It’s the end of a gymnastics era in Calgary after the sudden closure of one of the city’s most prominent clubs.
The Stampede City Gymnastic Club, the former training site of Calgary Olympic artistic gymnast Kylie Stone, put out a message on Facebook Tuesday informing people they “ceased operations after 38 years of providing superior instruction in the discipline of Artistic Gymnastics to athletes of all levels on both the recreational and competitive side.”
The news came as a shock to club members and their parents, including Calgary mom Josie Levesque. Her two daughters were in Thursday classes at the gym club and now she’s left with a lot of questions and few answers.
“We were there last Thursday and everything ran as normal and when we left the teachers said, ‘OK see you guys next week,'” said Levesque.
“So yeah, I’m quite surprised by this, absolutely.”
Levesque, a single mom whose daughters are four and six and have been in the Stampede City gymnastics program for two years, said she forked out $500 for this session and it still had three classes left. She’s hoping for a refund, but isn’t expecting one. She’s talked with some parents who had recently committed to the summer sessions – and now those parents aren’t sure what’s happening next.
“There was no explanation as to why the club was shutting down,” Levesque said, noting that it always appeared well run, with great coaches and club staff.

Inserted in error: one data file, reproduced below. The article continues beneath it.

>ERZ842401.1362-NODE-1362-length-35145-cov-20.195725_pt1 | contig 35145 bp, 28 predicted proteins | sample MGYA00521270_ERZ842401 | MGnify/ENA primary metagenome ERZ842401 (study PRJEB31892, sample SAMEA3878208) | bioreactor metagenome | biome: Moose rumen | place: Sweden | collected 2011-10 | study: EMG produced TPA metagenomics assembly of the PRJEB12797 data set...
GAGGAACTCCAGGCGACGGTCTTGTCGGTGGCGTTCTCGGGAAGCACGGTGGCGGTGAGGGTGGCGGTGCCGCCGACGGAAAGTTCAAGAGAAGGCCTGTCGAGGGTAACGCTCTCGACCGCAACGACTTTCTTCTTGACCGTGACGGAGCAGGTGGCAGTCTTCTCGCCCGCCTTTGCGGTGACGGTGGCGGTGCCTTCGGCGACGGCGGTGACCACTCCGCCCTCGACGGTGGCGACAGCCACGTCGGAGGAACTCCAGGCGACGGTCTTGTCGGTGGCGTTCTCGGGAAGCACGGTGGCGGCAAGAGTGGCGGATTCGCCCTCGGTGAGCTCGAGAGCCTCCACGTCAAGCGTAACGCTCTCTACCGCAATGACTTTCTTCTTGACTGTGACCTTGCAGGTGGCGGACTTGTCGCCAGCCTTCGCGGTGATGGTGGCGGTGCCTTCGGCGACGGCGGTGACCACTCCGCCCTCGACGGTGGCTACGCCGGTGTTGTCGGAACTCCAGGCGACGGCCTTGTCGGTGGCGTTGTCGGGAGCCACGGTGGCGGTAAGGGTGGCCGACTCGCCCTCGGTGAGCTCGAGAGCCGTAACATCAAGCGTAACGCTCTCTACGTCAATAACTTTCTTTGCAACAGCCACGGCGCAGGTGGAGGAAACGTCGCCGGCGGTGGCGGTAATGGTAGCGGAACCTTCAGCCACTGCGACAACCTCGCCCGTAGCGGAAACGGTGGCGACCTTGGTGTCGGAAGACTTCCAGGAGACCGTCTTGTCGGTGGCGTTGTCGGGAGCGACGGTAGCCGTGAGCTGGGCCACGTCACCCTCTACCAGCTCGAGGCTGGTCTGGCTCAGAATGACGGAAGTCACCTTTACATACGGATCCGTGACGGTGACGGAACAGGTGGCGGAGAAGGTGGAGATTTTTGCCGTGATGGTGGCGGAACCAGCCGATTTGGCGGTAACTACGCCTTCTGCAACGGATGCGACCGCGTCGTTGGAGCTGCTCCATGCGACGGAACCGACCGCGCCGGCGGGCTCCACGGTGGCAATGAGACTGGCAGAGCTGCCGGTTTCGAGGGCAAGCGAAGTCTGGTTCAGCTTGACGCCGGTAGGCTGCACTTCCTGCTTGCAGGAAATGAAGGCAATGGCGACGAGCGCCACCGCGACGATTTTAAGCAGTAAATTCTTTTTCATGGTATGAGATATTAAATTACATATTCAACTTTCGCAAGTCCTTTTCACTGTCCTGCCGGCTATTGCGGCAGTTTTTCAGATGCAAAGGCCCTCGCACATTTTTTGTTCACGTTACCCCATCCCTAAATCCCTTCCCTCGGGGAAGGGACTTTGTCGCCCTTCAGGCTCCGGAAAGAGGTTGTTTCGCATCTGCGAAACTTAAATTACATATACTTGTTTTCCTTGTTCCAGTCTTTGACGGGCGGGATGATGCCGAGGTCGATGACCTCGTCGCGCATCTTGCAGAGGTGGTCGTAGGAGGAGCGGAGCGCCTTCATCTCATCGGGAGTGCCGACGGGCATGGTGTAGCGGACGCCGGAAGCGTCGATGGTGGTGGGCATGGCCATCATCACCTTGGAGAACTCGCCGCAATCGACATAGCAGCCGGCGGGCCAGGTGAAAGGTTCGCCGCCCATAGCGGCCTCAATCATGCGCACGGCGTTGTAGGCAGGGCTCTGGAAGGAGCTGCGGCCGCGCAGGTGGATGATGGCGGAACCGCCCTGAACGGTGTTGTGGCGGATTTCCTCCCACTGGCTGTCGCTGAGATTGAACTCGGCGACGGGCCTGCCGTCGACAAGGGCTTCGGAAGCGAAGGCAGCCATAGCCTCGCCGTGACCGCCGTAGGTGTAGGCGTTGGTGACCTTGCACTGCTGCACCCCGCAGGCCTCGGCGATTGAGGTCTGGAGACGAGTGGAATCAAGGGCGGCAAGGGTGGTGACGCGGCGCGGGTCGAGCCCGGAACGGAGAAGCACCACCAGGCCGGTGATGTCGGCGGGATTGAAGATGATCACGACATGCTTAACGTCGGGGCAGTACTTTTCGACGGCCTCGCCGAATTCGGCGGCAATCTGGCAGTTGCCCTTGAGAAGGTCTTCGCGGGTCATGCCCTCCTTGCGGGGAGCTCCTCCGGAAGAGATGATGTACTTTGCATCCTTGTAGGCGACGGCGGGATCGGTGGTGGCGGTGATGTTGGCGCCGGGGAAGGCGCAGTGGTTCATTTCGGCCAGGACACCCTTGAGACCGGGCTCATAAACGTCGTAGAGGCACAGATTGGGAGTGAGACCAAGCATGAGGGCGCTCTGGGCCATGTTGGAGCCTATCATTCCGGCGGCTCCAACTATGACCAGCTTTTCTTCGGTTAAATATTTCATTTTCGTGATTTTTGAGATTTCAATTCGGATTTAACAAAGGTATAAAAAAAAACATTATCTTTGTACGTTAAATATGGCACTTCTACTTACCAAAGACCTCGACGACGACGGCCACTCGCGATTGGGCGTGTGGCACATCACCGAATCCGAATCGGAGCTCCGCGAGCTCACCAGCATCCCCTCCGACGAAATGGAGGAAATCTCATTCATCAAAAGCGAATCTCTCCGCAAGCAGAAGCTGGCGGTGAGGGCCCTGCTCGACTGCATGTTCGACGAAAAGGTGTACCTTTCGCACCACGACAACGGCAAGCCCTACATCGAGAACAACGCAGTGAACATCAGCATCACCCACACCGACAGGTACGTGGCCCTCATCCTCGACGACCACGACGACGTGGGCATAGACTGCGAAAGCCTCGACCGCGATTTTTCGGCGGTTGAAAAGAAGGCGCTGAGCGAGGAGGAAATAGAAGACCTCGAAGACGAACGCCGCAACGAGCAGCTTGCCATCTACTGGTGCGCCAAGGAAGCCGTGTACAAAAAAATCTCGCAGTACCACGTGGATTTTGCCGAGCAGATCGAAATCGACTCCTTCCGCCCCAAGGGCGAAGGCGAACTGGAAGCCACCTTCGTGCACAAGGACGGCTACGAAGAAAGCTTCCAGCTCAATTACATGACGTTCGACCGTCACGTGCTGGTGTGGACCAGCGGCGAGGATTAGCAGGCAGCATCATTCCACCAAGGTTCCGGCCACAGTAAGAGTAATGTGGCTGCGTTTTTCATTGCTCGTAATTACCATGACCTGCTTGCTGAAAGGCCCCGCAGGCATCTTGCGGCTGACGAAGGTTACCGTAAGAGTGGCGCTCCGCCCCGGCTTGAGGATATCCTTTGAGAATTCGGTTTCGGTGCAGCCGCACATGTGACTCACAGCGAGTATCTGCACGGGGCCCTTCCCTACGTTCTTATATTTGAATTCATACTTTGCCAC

“An explanation should be given if they’re not going to be even giving a refund, or not even addressing the situation.”
Levesque has attempted to call and email the club for answers, to no avail.
The club had more than 1,000 athletes, both recreational and competitive, and a 22,000 square-foot facility on 32 Avenue in Calgary’s northeast. The club’s website states that Stampede City’s programs have been overseen by David Holmes and Judy Howard-Holmes since 2004. The club is operated as a non-profit organization by a volunteer board of directors.
The club was first founded by Victoria Toane and Lenka Lobkowicz back in 1980. The website said they employed more than 30 coaches that were training athletes at all levels of the sport.
Attempts to contact the club were unsuccessful both via telephone and an email address provided by the club for any questions related to the closure.
In their Facebook statement they said, “As this chapter comes to a close, we wish everyone the best in their future endeavors.”